Wide and deep chest.


Straight back.


Slightly longer than tall.


Wide head.


Elongated and wide snout.


Pronounced stop.


Scissors bite.


Strong jaws.


Ears are medium sized and hang on the sides of the head.


Eyes with a lively and intelligent expression.


The tail, characteristic of this breed, is thick at the base and ends in a point.


Labrador Retriever Colors


The Labrador Retriever is brown or chestnut in color. It has abundant fur that gives it a rounded appearance, which is why it is called "otter tail." It should never be curved over the spine.


The Labrador dog's coat is short, dense and without waves. This breed has a double coat. The inner mantle is soft and waterproof. The outer layer is harder and helps maintain waterproofing. The accepted colors for the Labrador are black, chocolate and yellow. The latter ranges from light cream to reddish tones. Small white spots on the Labrador Retriever's chest are acceptable.


What is the Labrador Retriever puppy like?


The Labrador dog is usually very friendly with people and dogs, but must be properly socialized when it is still a puppy. A properly socialized Labrador Retriever is often excellent company for children.


It is important to train him from a puppy to avoid problems of excessive attention seeking and separation anxiety. Additionally, Labradors tend to have a long adolescence, so they are not the best pets for people who prefer to lead a sedentary life. Yes, they are a good option for those who enjoy physical activities outside.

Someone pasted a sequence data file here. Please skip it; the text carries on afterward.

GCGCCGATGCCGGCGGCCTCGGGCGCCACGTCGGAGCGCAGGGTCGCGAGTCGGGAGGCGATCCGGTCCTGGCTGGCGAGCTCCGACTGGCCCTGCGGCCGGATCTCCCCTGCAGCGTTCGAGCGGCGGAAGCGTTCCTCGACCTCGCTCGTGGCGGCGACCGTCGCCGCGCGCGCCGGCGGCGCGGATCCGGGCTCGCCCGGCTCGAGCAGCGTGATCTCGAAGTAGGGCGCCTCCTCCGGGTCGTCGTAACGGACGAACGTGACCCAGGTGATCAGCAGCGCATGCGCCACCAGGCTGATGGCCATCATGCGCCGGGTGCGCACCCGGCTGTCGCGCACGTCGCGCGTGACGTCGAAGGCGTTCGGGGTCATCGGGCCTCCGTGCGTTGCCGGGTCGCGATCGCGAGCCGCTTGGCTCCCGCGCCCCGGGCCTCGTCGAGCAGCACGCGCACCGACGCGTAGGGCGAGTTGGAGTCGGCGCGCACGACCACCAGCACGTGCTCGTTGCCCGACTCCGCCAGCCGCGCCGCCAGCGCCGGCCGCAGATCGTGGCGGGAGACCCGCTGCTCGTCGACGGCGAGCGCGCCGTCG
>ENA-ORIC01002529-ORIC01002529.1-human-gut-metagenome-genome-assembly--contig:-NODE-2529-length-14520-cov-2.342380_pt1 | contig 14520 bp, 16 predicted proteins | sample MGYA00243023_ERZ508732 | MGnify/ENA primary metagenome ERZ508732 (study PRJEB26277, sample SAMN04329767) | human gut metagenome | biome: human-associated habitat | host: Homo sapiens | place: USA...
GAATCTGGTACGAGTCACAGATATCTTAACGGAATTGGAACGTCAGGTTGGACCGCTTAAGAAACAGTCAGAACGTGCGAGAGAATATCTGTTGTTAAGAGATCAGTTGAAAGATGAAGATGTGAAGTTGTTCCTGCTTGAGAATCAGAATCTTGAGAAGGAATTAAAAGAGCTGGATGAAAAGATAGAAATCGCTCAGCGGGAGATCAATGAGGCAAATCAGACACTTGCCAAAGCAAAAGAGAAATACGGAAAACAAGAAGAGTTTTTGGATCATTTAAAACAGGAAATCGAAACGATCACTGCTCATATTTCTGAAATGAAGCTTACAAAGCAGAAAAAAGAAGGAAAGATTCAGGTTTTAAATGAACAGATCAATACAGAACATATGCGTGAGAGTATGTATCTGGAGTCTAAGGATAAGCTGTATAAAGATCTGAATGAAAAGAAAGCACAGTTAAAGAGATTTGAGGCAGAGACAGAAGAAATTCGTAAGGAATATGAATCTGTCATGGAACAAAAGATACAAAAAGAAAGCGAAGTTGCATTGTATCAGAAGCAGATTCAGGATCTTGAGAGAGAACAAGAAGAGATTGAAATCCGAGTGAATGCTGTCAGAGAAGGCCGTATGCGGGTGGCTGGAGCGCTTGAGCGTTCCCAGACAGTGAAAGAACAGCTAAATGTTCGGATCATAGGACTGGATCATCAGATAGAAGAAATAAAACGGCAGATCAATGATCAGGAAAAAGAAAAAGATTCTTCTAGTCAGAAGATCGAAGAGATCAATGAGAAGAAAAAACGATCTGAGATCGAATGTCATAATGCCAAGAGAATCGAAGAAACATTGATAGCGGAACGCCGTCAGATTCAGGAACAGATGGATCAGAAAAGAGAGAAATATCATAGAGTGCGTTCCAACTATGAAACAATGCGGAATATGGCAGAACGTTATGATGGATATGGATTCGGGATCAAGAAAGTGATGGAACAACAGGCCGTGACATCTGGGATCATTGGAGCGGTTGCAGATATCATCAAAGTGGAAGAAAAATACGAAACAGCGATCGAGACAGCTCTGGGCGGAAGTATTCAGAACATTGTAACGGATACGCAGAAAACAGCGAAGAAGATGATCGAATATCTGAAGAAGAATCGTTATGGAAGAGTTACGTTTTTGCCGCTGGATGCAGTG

Labrador Retriever Character


One of the most notable characteristics of the Labrador Retriever is its character. Due to its friendly appearance and exceptionally sociable nature, this dog breed has been the most popular breed in the world for more than a decade. In addition, the stability of character of these dogs has made them great partners of humanity, collaborating as rescue dogs, therapy dogs, assistance dogs and much more.


The Labrador Retriever is sociable, friendly, loyal, intelligent and fun-loving. This breed is easy to train, making it a good companion if you have enough time and space.


This breed has a lot of energy and needs a lot of exercise. For this reason, although it can adapt to living in an apartment, it is necessary that it receive long walks and be able to play with other dogs. The Labrador Retriever's love of water is one of its behavioral characteristics. The breed also has a notable predisposition to fetch, so it is easy to teach them to fetch things. Despite its great qualities, the Labrador Retriever tends to frequently request attention.